What’s in season: Autumn

 

 

Here’s a handful of ingredients we’re really looking forward to seeing in our kitchens and on our menus in the next few months. Hopefully you’ll be inspired to put them in your shopping basket or pick them off our menu.

Wander down the garden, through the crimson leaves and hanging mists and you realise autumn is every bit as alive as spring. These aren’t new beginnings, to be sure, but nature throws a party full of big flavours and vibrant colour as the year closes. Forest fruits, gourds and game will fill our bellies, and perhaps a pheasant or two. They’re at their peak in October with rich flesh that makes for a smashing pot roast with chorizo, lentils and sherry. These birds might not be cheap but you can squeeze every drop of goodness out by boiling the discarded bones for a hearty stock. Add any leftover veg you have lurking at the back of the fridge and a dash of wine.

One autumn character to pair with pheasant is the damson. These wild plums grow in all sorts of places. They’re there for the picking, free of charge, if you can find them. Try your luck in autumn woods, urban allotments and any overgrown likely areas. All you need is a punnet and a pair of long arms. Damsons go well with game, especially in a jelly but they’re just as good for dessert. If you’re stuck for ideas, you can’t beat a damson fool with macarons. For something a bit more involved, you can bake them so they hold their shape and turn them into a clafoutis. If all else fails, save yourself some hard work by steeping them in vodka and serving as a digestif.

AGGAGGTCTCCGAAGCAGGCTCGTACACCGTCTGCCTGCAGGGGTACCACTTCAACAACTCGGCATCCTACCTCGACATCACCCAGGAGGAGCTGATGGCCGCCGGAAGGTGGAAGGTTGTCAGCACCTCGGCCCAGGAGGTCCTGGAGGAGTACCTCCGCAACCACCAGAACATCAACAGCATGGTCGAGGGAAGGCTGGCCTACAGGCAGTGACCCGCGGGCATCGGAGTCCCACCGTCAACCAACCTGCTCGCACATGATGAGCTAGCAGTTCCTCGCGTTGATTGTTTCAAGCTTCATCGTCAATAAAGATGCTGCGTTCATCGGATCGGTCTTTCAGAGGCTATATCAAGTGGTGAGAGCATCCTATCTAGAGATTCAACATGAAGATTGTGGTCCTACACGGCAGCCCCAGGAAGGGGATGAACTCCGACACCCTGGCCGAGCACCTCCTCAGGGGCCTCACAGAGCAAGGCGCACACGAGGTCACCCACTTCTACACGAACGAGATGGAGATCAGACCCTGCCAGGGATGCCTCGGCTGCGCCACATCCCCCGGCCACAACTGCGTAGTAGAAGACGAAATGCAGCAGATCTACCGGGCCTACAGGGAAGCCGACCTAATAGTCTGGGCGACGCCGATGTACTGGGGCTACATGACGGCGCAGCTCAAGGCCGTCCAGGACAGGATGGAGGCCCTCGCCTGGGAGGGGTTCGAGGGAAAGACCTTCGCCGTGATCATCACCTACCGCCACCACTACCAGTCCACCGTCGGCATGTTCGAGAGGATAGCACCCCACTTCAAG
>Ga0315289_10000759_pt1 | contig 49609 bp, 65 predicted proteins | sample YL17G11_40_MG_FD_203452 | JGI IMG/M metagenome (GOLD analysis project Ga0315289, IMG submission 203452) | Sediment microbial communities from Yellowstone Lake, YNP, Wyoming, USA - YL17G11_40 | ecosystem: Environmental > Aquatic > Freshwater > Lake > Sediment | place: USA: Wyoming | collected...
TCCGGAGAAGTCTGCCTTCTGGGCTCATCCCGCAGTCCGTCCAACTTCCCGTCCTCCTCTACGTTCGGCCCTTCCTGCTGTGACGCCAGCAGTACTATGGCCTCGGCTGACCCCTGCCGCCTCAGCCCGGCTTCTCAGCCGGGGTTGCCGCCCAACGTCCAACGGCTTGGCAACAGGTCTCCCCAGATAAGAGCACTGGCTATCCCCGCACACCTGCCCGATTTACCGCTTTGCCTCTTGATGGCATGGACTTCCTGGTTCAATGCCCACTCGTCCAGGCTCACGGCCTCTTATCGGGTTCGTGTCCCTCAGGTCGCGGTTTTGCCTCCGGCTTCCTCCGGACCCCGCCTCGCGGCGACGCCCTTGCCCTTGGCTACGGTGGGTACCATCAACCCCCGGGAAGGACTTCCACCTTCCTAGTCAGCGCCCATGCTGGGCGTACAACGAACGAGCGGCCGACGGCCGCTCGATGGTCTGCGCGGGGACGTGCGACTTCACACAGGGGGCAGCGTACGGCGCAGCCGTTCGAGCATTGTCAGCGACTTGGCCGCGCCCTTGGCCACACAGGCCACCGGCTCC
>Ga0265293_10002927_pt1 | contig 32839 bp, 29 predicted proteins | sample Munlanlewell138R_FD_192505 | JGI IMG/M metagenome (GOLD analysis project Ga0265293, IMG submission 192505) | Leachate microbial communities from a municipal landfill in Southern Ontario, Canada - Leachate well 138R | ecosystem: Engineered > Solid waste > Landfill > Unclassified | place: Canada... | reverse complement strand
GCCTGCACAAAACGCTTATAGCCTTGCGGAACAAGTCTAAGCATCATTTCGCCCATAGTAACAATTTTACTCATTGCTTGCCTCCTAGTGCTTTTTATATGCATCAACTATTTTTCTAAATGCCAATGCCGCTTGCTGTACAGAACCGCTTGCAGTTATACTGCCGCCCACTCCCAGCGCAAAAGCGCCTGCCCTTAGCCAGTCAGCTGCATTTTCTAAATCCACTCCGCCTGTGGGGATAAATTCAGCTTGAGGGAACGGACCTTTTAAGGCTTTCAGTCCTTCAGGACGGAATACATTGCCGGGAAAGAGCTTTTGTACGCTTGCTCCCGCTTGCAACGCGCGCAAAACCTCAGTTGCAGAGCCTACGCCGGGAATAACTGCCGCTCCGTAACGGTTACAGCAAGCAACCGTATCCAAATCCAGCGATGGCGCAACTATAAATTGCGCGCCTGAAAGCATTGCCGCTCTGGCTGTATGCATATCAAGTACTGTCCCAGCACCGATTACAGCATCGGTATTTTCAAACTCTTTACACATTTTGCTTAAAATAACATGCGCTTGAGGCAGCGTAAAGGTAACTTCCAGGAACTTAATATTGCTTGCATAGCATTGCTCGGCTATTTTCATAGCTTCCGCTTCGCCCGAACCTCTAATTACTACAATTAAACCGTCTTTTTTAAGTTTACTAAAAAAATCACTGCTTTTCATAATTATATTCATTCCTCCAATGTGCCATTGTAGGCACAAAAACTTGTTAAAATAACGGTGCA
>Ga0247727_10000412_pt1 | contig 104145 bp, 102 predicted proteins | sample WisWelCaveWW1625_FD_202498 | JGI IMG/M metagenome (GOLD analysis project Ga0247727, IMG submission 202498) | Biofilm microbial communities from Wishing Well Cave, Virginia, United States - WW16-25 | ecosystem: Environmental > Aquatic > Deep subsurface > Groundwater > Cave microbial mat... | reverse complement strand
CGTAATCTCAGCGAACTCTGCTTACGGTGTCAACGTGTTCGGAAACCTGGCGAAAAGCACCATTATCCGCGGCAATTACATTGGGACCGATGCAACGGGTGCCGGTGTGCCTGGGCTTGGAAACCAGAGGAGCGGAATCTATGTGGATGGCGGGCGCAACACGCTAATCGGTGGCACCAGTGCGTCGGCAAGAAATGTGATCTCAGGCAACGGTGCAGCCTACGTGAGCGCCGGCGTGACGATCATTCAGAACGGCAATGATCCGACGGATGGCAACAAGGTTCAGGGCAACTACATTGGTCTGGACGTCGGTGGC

The cold air makes haddock flesh firm and more delicious – its best from November onwards. This is wonderful news in the kitchen because smoked haddock, with its strong flavour, was made for comfort food – just so long as it’s not yellow, garish and stained with chemicals. Haddock should be smoked the natural way and added to fish pies smothered with grilled cheese, or stirred through risottos with a glug of white wine. Though sometimes, you just can’t beat slicing into the yolk of a poached egg and letting it pool over a plain grilled fillet.

Beautiful brussel tops – once popular only among allotment enthusiasts and otherwise discarded at harvest time. Now they’re finally gaining the respect they deserve. Even the staunchest opponents of brussel sprouts are being won over. This is because those leafy tops taste of young spring greens, unlike their sulphurous partners. Last year, Young’s bought 85% of all the brussel tops that came into New Covent Garden Market, so we know a thing or two about what to do with them. Try them in a soup with potato and polish sausage or sauté them with lardons and have them with Sunday lunch. If you’re having Christmas lunch with us, expect to see them on your plate.